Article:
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ABSTRACT: The present study was conducted to investigate whether typical isoprenyl compounds (TICs) can control liposomal fusion reactions through changes in the physical properties of membranes. The fusion capabilities of TIC-incorporated liposomes were characterized by measuring the <sup>13</sup>C spin-lattice relaxation times (<sup>13</sup>CT<sub>1</sub>) and the gel permeation chromatogram (GPC) patterns. The <sup>13</sup>CT<sub>1</sub> relaxivities of some of these TlC-liposomes were remarkably enhanced at 27degC. The highest <sup>13</sup>CT<sub>1</sub> value obtained was for the beta-carotene-liposome, which ruptured, and was attributed to the highest membrane fusion reactivity. The other TIC-liposomes incorporated with alpha-tocopherol, canthax- nnlhin, or coenzyme Q<sub>10</sub> also induced significant fusion and did not rupture in comparison with the beta-carotene-liposome. These results show that the incorporations of TICs into lipid bilayers are useful to control liposomal nanocarriers for suitable membrane packing and advantageous phase separation, which could affect membrane-related processes.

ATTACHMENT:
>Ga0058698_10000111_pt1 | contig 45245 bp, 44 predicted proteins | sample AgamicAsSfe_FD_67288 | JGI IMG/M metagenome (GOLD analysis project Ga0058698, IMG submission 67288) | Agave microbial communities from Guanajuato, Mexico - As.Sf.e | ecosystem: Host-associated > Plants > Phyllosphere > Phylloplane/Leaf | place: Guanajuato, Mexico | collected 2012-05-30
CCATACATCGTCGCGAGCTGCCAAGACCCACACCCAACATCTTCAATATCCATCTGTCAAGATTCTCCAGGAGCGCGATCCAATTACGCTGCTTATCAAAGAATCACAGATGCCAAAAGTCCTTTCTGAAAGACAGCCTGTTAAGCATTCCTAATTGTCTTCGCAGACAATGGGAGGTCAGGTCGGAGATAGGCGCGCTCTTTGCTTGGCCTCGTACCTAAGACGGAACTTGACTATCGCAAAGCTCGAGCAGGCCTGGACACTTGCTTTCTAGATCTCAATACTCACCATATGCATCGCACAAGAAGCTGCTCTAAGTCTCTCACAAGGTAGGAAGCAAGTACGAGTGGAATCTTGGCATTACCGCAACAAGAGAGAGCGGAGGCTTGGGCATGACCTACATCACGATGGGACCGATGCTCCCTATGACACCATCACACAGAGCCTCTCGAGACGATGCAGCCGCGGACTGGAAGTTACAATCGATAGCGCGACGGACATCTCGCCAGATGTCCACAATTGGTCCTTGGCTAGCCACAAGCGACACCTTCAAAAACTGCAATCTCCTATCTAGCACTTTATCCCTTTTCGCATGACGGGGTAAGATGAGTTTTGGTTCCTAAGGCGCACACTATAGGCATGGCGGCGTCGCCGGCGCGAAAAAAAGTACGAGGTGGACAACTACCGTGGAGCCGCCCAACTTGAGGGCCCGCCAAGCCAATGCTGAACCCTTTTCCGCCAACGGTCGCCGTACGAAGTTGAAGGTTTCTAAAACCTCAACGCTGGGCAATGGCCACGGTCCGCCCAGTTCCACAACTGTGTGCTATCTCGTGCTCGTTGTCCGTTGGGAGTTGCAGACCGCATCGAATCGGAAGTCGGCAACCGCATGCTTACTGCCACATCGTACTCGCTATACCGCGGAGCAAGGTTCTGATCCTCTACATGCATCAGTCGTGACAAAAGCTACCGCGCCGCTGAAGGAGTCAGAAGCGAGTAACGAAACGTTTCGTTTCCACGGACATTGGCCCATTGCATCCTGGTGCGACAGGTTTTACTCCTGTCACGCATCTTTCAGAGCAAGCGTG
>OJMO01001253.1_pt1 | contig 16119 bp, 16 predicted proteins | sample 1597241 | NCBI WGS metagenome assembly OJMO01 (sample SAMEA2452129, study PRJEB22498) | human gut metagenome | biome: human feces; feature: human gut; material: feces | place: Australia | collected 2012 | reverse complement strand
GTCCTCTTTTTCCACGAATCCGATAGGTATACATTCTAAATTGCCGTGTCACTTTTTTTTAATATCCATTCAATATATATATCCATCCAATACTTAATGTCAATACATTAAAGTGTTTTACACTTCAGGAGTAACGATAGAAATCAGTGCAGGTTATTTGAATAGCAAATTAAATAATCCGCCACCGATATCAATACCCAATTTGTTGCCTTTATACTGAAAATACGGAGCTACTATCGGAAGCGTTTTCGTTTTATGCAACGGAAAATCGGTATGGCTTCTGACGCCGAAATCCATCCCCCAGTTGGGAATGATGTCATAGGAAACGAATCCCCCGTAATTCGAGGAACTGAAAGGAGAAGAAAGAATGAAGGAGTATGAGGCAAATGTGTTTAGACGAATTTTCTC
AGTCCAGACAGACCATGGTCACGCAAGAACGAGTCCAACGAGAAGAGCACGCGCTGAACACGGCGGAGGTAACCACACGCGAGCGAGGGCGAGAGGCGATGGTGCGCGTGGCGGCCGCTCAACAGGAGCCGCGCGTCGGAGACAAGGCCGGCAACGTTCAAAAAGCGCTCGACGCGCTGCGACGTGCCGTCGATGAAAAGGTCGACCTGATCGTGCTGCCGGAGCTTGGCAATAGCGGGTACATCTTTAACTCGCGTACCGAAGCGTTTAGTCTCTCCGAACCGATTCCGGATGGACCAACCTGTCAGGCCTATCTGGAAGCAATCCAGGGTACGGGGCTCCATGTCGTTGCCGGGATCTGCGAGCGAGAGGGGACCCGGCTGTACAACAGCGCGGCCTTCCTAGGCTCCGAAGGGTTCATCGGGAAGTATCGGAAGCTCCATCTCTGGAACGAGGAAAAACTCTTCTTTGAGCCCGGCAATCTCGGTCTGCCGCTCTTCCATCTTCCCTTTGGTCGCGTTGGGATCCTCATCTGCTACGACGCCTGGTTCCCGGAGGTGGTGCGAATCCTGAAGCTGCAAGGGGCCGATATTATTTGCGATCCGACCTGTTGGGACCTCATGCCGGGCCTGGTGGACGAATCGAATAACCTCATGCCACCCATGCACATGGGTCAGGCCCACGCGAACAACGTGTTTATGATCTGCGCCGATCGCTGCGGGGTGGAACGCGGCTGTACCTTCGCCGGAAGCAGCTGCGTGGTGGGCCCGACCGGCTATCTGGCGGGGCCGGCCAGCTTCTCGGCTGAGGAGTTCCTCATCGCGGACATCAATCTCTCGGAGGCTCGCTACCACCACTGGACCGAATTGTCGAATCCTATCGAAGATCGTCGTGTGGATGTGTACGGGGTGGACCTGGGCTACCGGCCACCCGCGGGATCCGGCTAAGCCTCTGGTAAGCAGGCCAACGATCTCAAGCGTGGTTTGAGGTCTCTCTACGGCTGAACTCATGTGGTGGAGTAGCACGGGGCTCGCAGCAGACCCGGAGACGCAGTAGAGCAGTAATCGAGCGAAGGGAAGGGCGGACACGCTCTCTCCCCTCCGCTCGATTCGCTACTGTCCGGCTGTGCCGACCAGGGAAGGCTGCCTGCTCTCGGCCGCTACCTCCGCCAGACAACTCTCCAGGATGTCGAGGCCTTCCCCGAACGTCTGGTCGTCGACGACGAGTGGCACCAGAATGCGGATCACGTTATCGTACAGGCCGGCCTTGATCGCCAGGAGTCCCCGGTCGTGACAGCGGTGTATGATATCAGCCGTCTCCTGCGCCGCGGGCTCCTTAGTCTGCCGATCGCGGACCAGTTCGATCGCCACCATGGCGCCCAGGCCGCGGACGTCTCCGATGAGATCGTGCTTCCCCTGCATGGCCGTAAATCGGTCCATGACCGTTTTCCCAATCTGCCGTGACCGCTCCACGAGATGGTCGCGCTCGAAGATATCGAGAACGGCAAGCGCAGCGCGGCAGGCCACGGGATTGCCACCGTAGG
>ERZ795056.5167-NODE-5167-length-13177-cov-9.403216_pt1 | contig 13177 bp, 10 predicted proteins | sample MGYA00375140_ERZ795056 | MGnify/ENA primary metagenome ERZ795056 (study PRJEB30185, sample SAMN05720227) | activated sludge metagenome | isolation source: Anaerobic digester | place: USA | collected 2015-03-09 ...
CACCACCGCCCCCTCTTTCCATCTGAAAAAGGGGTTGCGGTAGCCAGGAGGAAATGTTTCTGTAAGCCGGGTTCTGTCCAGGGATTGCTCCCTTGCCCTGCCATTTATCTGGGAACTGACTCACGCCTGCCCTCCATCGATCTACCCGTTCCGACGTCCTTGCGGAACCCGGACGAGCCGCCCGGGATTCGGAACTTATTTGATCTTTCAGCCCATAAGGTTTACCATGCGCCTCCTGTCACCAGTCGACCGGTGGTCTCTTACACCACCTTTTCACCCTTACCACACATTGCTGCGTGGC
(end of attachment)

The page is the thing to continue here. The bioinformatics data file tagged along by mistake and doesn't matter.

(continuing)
IEEE Transactions on NanoBioscience 10/2007; · 1.29 Impact Factor